When Cheap Fashion Kills, How Do We Go Forward?
This week marks the first anniversary of the Rana Plaza disaster in Bangladesh. On April 24, 2013, a decrepit eight-story factory collapsed on the outskirts of Dhaka, killing 1,133 garment workers, injuring 2,500 (including at least 800 children), and leaving many trapped under the rubble for days.
At the time, “CBS Evening News” anchor Jim Axelrod asked me why such a tragedy might seem so remote to American consumers. I answered that, yes, the people who died lived far away, but we need to recognize that they were making the clothes that millions of Americans wear. As a result, we owe it to them—and to our own apparel industry—to take responsibility for the factory regulations and working conditions of manufacturers around the world.
What set the stage for the Rana Plaza disaster has been the ongoing demand from large retailers such as Walmart, Target, Kohl’s and Forever 21 for disposable products manufactured at ever-lower cost. Manufacturers have adopted this pricing model, and in the case of textiles and apparel, followed it to countries like Bangladesh, where wages and workplace standards in garment production remain extremely low.
This race to the bottom of a competitive global marketplace led to some of the inhumane safety standards subsequently documented at Rana Plaza, where many employees routinely endured an 8 a.m.-to-midnight work shift, seven days a week, for salaries equivalent to $31 per month. On the day of the collapse, employees were required to report to work despite concerns about a large ceiling crack, which, it turned out, had rendered the building unsafe.
If there is any helpful news that came out of the disaster, it’s that the fashion industry has become actively involved in efforts to pressure apparel brands to pay compensation to Rana Plaza survivors. There has also been a concerted push to adopt the Bangladesh Safety Accord on Fire and Building Safety, a legally binding independent agreement holding more than 150 retailers to safe conditions in Bangladeshi workplaces. But these steps have been tempered by more recent incidents such as the ceiling collapse of a Cambodian shoe factory that killed two workers, and the failure of retailers like Gap and Walmart to sign the actual accord.
The question now is what Americans can do to actively combat inhumane working conditions. One surprising solution is that apparel manufacturing is returning to America for the first time in a generation, thanks to increasing consumer demand. In time, re-shoring of garment production could also have ripple benefits abroad that include moving to more sustainable production practices, better wages, and safer workplace conditions as a means to compete with concerned U.S. manufacturers and a more outsourcing-wary U.S. public.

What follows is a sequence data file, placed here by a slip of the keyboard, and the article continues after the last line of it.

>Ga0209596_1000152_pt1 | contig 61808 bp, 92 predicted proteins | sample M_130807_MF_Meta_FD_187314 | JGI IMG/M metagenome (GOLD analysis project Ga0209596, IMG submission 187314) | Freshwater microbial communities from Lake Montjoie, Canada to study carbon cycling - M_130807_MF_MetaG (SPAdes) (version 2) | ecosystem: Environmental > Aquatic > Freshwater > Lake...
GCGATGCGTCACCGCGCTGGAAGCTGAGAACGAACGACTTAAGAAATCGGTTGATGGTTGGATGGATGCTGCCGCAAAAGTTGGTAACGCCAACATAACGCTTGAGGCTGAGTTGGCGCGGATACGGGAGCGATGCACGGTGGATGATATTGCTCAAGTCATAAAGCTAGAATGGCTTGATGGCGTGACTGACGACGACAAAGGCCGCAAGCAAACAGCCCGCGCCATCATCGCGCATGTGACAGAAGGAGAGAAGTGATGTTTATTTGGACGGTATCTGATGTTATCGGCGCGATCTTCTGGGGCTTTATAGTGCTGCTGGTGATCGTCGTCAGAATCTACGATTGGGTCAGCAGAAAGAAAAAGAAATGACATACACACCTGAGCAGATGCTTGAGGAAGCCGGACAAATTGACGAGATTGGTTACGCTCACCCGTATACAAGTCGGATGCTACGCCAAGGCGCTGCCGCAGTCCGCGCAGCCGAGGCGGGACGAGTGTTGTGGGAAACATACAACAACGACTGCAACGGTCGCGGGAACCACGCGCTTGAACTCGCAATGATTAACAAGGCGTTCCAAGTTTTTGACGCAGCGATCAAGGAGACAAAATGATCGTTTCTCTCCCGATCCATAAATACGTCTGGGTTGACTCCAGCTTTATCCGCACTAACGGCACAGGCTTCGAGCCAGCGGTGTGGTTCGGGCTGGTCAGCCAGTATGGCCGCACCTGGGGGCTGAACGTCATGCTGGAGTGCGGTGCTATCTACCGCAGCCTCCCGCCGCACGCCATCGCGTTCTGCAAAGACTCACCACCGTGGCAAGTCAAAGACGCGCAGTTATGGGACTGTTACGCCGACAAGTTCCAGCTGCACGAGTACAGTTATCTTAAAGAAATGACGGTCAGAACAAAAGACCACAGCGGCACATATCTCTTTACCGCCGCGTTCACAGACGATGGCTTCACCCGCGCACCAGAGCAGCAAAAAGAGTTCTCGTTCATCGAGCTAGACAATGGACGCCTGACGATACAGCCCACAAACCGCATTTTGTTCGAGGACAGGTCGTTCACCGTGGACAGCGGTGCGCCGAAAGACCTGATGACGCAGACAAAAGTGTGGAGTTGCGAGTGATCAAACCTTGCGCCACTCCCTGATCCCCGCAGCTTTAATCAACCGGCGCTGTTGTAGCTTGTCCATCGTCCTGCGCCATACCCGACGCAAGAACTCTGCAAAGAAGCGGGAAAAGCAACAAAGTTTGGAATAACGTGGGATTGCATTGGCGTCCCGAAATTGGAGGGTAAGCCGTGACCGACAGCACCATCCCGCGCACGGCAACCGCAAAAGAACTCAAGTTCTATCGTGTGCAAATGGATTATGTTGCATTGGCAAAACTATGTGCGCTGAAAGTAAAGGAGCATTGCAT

Why is U.S. apparel manufacturing making a comeback? In part because U.S. fashion sourcing has become accessible to a new generation through virtual maps of manufacturers, fabric/trim suppliers, printers, and more. Emerging designers have also learned that reducing financial and ecological waste in the production process is a smart, practical way to do business. Bottom line: By reducing transportation costs, eliminating international legal and customs fees, and negotiating partnerships with nearby suppliers, locally made fashion has become advantageous.
Many U.S. consumers have also become ill at ease with the notion that their clothes may have been produced by child labor. This shift in mindset has helped drive the burgeoning Made-in-USA renaissance, and consumers are also finding that high-quality clothing is worth a slightly higher price.
One year after the Bangladesh disaster, America stands poised to send a message that labor exploitation in unsafe factories is no longer an acceptable model. Paying garment workers a living wage in the U.S. can provide leverage for overseas workers who deserve the same treatment. And because smaller designers are now demonstrating the successful bottom line of local sourcing, larger corporate brands may well be compelled to improve production quality and safety overseas, or to move some production back to the U.S.
As the Rana Plaza disaster demonstrates, safety and sustainability in apparel manufacturing must go hand in hand.